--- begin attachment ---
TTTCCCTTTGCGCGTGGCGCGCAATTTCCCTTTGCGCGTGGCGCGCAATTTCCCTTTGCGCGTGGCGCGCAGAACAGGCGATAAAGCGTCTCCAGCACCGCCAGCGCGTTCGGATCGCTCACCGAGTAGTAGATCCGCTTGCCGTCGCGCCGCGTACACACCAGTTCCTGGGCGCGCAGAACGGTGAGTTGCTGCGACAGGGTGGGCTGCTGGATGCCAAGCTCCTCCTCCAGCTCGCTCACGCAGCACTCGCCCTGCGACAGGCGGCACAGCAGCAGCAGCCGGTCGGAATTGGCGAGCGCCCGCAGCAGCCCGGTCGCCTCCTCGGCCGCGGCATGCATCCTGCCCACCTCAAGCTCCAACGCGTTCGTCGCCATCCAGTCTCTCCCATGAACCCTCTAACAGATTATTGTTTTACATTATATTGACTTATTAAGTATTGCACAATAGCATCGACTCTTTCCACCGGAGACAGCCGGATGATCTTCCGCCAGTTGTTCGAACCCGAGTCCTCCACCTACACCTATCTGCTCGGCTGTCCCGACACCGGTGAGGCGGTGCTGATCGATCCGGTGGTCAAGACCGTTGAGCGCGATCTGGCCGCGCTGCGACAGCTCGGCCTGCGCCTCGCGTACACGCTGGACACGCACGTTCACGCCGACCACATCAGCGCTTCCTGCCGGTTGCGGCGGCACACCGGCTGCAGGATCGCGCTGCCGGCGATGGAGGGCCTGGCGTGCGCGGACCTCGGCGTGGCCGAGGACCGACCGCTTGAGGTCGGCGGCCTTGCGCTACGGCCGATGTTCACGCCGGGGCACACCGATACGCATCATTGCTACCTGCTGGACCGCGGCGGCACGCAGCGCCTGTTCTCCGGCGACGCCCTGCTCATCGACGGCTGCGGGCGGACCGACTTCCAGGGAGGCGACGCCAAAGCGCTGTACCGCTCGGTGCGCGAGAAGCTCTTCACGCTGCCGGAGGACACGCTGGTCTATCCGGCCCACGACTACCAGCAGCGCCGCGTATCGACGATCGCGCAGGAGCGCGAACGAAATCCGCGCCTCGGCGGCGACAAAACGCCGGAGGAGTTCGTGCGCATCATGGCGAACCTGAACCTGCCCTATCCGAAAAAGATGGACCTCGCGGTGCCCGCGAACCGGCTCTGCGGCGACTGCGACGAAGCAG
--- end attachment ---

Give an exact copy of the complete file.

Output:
TTTCCCTTTGCGCGTGGCGCGCAATTTCCCTTTGCGCGTGGCGCGCAATTTCCCTTTGCGCGTGGCGCGCAGAACAGGCGATAAAGCGTCTCCAGCACCGCCAGCGCGTTCGGATCGCTCACCGAGTAGTAGATCCGCTTGCCGTCGCGCCGCGTACACACCAGTTCCTGGGCGCGCAGAACGGTGAGTTGCTGCGACAGGGTGGGCTGCTGGATGCCAAGCTCCTCCTCCAGCTCGCTCACGCAGCACTCGCCCTGCGACAGGCGGCACAGCAGCAGCAGCCGGTCGGAATTGGCGAGCGCCCGCAGCAGCCCGGTCGCCTCCTCGGCCGCGGCATGCATCCTGCCCACCTCAAGCTCCAACGCGTTCGTCGCCATCCAGTCTCTCCCATGAACCCTCTAACAGATTATTGTTTTACATTATATTGACTTATTAAGTATTGCACAATAGCATCGACTCTTTCCACCGGAGACAGCCGGATGATCTTCCGCCAGTTGTTCGAACCCGAGTCCTCCACCTACACCTATCTGCTCGGCTGTCCCGACACCGGTGAGGCGGTGCTGATCGATCCGGTGGTCAAGACCGTTGAGCGCGATCTGGCCGCGCTGCGACAGCTCGGCCTGCGCCTCGCGTACACGCTGGACACGCACGTTCACGCCGACCACATCAGCGCTTCCTGCCGGTTGCGGCGGCACACCGGCTGCAGGATCGCGCTGCCGGCGATGGAGGGCCTGGCGTGCGCGGACCTCGGCGTGGCCGAGGACCGACCGCTTGAGGTCGGCGGCCTTGCGCTACGGCCGATGTTCACGCCGGGGCACACCGATACGCATCATTGCTACCTGCTGGACCGCGGCGGCACGCAGCGCCTGTTCTCCGGCGACGCCCTGCTCATCGACGGCTGCGGGCGGACCGACTTCCAGGGAGGCGACGCCAAAGCGCTGTACCGCTCGGTGCGCGAGAAGCTCTTCACGCTGCCGGAGGACACGCTGGTCTATCCGGCCCACGACTACCAGCAGCGCCGCGTATCGACGATCGCGCAGGAGCGCGAACGAAATCCGCGCCTCGGCGGCGACAAAACGCCGGAGGAGTTCGTGCGCATCATGGCGAACCTGAACCTGCCCTATCCGAAAAAGATGGACCTCGCGGTGCCCGCGAACCGGCTCTGCGGCGACTGCGACGAAGCAG